The battles fought here have no names and seem to have little overall significance, except for the impending possibility of injury or death for Bäumer and his comrades. Only pitifully small pieces of land are gained, about the size of a football field, which are often lost again later. Remarque often refers to the living soldiers as old and dead, emotionally drained and shaken. “We are not youth any longer. We don’t want to take the world by storm. We are fleeing from ourselves, from our life. We were eighteen and had begun to love life and the world; and we had to shoot it to pieces.”

Paul’s visit on leave to his home highlights the cost of the war on his psyche. The town has not changed since he went off to war; however, he finds that he does “not belong here anymore, it is a foreign world.” He feels disconnected from most of the townspeople. His father asks him “stupid and distressing” questions about his war experiences, not understanding “that a man cannot talk of such things.” An old schoolmaster lectures him about strategy and advancing to Paris, while insisting that Paul and his friends know only their “own little sector” of the war but nothing of the big picture.

Indeed, the only person he remains connected to is his dying mother, with whom he shares a tender, yet restrained relationship. The night before he is to return from leave, he stays up with her, exchanging small expressions of love and concern for each other. He thinks to himself, “Ah! Mother, Mother! How can it be that I must part from you? Here I sit and there you are lying; we have so much to say, and we shall never say it.” In the end, he concludes that he “ought never to have come [home] on leave.”

Paul feels glad to be reunited with his comrades. Soon after, he volunteers to go on a patrol and kills a man for the first time in hand-to-hand combat. He watches the man die, in pain for hours. He feels remorse and asks forgiveness from the man’s corpse. He is devastated and later confesses to Kat and Albert, who try to comfort him and reassure him that it is only part of the war. They are then sent on what Paul calls a “good job.” They must guard a village that is being shelled too heavily. The men enjoy themselves but while evacuating the villagers, Paul and Albert are wounded.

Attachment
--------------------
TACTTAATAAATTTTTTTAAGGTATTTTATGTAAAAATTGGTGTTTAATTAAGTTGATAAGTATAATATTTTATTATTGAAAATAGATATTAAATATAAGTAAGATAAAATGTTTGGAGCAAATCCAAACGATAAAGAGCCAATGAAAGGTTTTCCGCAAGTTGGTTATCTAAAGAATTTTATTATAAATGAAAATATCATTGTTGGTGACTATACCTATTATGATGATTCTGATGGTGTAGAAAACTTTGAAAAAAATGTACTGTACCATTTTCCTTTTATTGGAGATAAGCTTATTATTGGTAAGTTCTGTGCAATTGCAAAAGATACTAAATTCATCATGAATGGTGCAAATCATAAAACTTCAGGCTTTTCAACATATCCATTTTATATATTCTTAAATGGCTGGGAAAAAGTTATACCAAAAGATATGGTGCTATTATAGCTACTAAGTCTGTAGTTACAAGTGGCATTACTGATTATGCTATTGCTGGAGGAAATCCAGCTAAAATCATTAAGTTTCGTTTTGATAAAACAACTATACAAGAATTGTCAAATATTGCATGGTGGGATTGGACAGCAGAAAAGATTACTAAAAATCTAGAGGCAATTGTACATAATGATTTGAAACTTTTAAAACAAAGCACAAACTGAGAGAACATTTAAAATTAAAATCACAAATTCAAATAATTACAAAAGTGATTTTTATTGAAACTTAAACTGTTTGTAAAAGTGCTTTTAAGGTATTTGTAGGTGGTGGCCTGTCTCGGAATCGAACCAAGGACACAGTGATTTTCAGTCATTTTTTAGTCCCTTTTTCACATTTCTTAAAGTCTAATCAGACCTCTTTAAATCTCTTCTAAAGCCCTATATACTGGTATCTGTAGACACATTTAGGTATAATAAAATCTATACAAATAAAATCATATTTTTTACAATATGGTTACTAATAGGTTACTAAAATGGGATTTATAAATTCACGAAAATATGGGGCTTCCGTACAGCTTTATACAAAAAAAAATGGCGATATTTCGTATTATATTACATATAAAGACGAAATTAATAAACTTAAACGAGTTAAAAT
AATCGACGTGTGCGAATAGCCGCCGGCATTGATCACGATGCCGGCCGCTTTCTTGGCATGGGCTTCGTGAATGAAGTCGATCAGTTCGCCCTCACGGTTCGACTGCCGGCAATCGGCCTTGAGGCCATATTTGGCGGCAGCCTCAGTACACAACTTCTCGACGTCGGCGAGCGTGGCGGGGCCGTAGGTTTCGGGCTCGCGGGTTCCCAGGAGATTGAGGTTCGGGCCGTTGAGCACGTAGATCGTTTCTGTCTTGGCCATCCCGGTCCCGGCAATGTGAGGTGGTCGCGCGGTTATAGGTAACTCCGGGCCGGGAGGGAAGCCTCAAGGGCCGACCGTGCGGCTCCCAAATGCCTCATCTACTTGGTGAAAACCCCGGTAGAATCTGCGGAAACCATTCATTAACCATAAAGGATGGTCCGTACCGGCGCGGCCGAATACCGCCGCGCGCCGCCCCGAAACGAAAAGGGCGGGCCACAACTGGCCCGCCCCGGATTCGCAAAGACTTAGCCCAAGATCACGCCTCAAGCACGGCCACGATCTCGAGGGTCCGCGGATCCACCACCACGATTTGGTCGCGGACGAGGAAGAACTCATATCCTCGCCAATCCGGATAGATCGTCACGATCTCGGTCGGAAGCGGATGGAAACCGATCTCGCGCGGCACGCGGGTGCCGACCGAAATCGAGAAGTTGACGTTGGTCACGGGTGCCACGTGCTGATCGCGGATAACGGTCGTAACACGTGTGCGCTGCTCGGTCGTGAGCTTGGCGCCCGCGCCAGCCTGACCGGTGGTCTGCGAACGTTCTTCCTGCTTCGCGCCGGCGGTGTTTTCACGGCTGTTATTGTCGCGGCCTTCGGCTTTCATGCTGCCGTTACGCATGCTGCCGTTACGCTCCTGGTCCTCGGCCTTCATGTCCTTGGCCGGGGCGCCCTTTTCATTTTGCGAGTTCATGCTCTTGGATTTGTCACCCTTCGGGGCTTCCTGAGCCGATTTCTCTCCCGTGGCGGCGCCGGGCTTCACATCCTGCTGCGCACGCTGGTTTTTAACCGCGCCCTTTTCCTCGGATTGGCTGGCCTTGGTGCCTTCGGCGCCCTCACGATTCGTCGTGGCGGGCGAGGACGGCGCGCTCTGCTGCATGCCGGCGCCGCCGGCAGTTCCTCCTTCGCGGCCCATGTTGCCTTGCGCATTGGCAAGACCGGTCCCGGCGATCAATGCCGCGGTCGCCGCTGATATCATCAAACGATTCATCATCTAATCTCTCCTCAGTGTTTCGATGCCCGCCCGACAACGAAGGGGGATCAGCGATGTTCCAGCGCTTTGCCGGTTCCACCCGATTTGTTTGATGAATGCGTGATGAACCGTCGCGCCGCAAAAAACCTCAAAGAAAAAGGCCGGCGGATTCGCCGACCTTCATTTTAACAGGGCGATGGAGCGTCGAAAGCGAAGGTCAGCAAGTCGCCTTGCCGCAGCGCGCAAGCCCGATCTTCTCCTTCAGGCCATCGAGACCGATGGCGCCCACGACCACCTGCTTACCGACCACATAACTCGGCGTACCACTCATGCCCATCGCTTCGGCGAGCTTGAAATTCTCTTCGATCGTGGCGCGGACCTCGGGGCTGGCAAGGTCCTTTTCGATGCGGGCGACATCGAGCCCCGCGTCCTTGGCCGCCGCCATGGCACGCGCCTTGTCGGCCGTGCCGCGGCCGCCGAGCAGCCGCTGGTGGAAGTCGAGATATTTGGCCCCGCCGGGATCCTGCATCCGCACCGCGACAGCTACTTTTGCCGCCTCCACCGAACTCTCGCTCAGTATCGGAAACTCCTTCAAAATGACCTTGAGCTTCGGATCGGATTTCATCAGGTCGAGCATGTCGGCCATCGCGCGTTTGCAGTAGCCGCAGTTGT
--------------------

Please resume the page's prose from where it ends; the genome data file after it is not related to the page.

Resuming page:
They recuperate in a Catholic hospital and Paul returns to active duty.

By now, the war is nearing its end and the German Army is retreating. In despair, Paul watches as his friends fall one by one. It is the death of Kat that eventually makes Paul careless about living. In the final chapter, he comments that peace is coming soon, but he does not see the future as bright and shining with hope. Paul feels that he has no aims left in life and that their generation will be different and misunderstood. When he dies at the end of the novel, the situation report from the frontline states, “All is Quiet on the Western Front,” symbolizing the insignificance of one individual’s death during the war.

Themes
One of the major themes of the novel is the difficulty of soldiers to revert to civilian life after having experienced extreme combat situations. Remarque comments in the preface that “[All Quiet on the Western Front] will try simply to tell of a generation of men who, even though they may have escaped its shells, were destroyed by the war.” This internal destruction can be found as early as the first chapter as Paul comments that, although all the boys are young, their youth has left them.

When on leave from the front, Paul feels strongly isolated from his family and removed from daily life. Another topic concerns how soldiers’ lives are put at risk by their commanding officers who seem unaware of the trauma of their charges.

These themes continue today and many of us still don’t fully understand the mental stresses that causes our young soldiers when they go to war.

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Nick Reed